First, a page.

Glutamate and GABA/glycine synaptic signaling usually lead to a net influx of Na+ and/or Ca2+ cations and Cl− anions, respectively. These movements of ions are accompanied by water inflow acting to maintain intracellular osmolarity. Massive water influx may consequently lead to neuronal swelling (Collingridge and Lester, 1989) and, if not compensated, to cell death. Since neurons lack aquaporins (Amiry-Moghaddam and Ottersen, 2003; Andrew et al., 2007) they may use an alternative mechanism to face osmotic challenges. CCCs have been extensively studied in this context of osmotic and volume regulation first in erythrocytes and epithelial cells, two non-neuronal cell types facing large osmotic challenges (Zeuthen and MacAulay, 2002; Hoffmann et al., 2009). It is well established that CCCs function is directly or indirectly coupled to water transport (Zeuthen and MacAulay, 2002; Zeuthen, 2010). Water flows in the same direction as ions to counteract osmotic changes due to CCC activity. The electroneutral Na+–K+–2Cl− NKCC1 co-transporter accumulates intracellular chloride using the electrochemical gradient for Na+ and K+ produced by the Na-K ATPase (Gamba, 2005; Blaesse et al., 2009). Both NKCC1 and KCC2 co-transport ions and water and cooperate to maintain ionic and water homeostasis in neurons. It has been estimated that NKCC1 activity triggers a net inflow of 590 water molecules for 1K+, 1Na+, 2Cl− transported ions. Conversely, KCC2 activity results in the extrusion of 500 water molecules per of 1K+ and 1Cl− transported ions [reviewed in (MacAulay and Zeuthen, 2010)]. Consistent with the role of KCC2 in water transport in neurons, experiments using digital holographic microscopy recently revealed that N-methyl-D-aspartate (NMDA) receptor activation in neurons triggers water influx through both NMDAR and NKCC1 while delayed activation of KCC2 compensates this influx by mediating a net outflow of water (Jourdain et al., 2011).
The functional properties of NKCC1 and KCC2 co-transporters are reciprocally regulated by serine/threonine phosphorylation. The Wnk kinase family acts as an osmosensor which can lead to reciprocal regulation of NKCC1 and KCC2 in the central nervous system (Kahle et al., 2010). Upon hyper-osmotic challenge or in conditions of low [Cl−]i, activation of Wnk1/3 leads to phosphorylation and activation of NKCC1 through OSR1/SPAK Ste20-type kinases and direct inhibition of KCC2 through phosphorylation of KCC2 Thr906 and Thr1006 (Gagnon et al., 2006; Rinehart et al., 2009). This results in a net water influx which compensates for cell shrinking due to the hyperosmotic challenge. This process is known as a Regulatory Volume Increase (RVI). Conversely, under hypo-osmotic conditions, activation of KCC2 and inhibition of NKCC1 leads to a Regulatory Volume Decrease (RVD) acting to compensate cell swelling.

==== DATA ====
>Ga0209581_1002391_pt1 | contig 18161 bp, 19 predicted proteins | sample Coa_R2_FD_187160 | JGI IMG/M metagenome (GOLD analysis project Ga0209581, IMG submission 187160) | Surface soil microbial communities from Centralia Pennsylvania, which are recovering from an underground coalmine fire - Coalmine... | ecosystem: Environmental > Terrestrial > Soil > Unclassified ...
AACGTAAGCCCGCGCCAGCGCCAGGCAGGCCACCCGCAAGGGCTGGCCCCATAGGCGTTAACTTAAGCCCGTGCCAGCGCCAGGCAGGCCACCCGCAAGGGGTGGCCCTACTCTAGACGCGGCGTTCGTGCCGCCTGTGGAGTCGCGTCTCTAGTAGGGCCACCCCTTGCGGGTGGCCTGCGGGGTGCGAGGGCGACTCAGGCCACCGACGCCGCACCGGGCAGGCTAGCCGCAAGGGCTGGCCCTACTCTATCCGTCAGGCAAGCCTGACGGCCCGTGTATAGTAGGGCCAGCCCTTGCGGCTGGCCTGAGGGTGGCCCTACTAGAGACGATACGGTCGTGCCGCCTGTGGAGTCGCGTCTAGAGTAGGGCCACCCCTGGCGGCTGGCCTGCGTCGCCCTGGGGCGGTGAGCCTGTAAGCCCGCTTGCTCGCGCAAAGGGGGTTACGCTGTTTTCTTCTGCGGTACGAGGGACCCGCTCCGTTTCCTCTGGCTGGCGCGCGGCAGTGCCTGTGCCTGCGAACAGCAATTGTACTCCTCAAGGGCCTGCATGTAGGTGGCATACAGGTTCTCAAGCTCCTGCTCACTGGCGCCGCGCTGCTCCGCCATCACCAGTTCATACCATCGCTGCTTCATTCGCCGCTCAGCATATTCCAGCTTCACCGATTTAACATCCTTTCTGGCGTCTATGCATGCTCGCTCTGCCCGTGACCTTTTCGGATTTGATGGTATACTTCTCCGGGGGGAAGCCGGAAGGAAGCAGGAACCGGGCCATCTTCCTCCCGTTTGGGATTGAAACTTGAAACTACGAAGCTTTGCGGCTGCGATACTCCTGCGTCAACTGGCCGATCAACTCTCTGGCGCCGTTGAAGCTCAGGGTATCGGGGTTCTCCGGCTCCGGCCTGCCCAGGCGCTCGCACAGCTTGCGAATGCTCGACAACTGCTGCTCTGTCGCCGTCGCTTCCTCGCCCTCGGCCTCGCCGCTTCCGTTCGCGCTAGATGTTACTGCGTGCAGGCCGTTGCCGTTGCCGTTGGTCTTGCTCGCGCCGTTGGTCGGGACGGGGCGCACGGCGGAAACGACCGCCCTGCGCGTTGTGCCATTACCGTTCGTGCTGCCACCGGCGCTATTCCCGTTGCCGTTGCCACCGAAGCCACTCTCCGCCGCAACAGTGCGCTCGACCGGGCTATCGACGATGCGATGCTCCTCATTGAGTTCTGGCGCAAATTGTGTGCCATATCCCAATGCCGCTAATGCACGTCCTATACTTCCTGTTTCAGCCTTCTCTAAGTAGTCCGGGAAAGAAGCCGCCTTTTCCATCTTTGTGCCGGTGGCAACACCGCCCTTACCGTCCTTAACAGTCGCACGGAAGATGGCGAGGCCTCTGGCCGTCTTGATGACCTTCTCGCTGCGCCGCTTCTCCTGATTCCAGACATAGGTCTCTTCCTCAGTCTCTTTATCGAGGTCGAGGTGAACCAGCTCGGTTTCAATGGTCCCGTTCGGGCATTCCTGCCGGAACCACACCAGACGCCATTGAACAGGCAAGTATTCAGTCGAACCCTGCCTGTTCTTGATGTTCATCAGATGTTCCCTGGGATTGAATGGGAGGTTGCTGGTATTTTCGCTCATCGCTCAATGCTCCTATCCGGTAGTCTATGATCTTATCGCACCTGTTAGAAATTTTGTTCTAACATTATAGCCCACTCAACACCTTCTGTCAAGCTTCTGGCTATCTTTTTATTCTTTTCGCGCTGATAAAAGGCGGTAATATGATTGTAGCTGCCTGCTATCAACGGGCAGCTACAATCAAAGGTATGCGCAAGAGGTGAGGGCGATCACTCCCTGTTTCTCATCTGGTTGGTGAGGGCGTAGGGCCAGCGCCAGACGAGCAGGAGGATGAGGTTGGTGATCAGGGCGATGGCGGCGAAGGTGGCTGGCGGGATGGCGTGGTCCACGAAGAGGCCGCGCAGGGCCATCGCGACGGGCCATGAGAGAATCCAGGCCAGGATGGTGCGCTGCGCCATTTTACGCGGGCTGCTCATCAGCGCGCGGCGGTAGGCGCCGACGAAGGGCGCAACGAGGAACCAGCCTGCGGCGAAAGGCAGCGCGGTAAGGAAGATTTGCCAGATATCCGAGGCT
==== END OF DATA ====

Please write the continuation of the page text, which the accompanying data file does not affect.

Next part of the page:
Interactions with the Actin Cytoskeleton
Apart from their ion transport function, several ion channels, pumps, transporters, and exchangers appear to act as cytoskeletal anchors of the plasma membrane [reviewed in (Denker and Barber, 2002)]. Together with other integral membrane proteins, several ion transport proteins anchor actin filaments to the plasma membrane via interactions with the linker proteins of the ankyrin and 4.1 families. A particularly well studied example of such interaction has been described in erythrocytes, where the anion exchanger 1 (AE1) plays a critical role in docking actin cytoskeleton to plasma membrane via ankyrin and 4.1R, thereby influencing cell shape (Jons and Drenckhahn, 1992). KCC2 immunoprecipitation assays recently revealed that the carboxy-terminal domain of KCC2 (KCC2 CTD) directly interacts with 4.1N, a neuronal member of the 4.1 protein family (Li et al., 2007). 4.1N, like other 4.1 family members, possesses a 4.1 Ezrin Radixin Moesin (FERM) domain that binds a variety of transmembrane proteins and a spectrin/actin interaction domain (Baines et al., 2009). Therefore, KCC2 is expected to interact with the submembrane actin cytoskeleton. Such interaction may have multiple implications including (1) to regulate KCC2 clustering and thereby its membrane stability and/or activity, (2) to constrain KCC2 localization to specific membrane microdomains, (3) to control the local organization of actin filaments with downstream effects on subcellular morphology (Mohandas et al., 1992; Cancedda et al., 2007; Li et al., 2007; Gauvain et al., 2011), (4) to regulate cell migration (Wei et al., 2011) and (5) to affect the osmoregulatory response since actin is part of the osmotic sensor of the cell (Mills et al., 1994). These major functions of the KCC2 co-transporter are likely at play in all neuronal compartments where it is expressed. Nevertheless, they may be of particular significance at synapses where they appear to influence synaptic structure and maturation as well as efficacy.
Functional Impact of KCC2 on Synaptic Signaling
Function in Synaptogenesis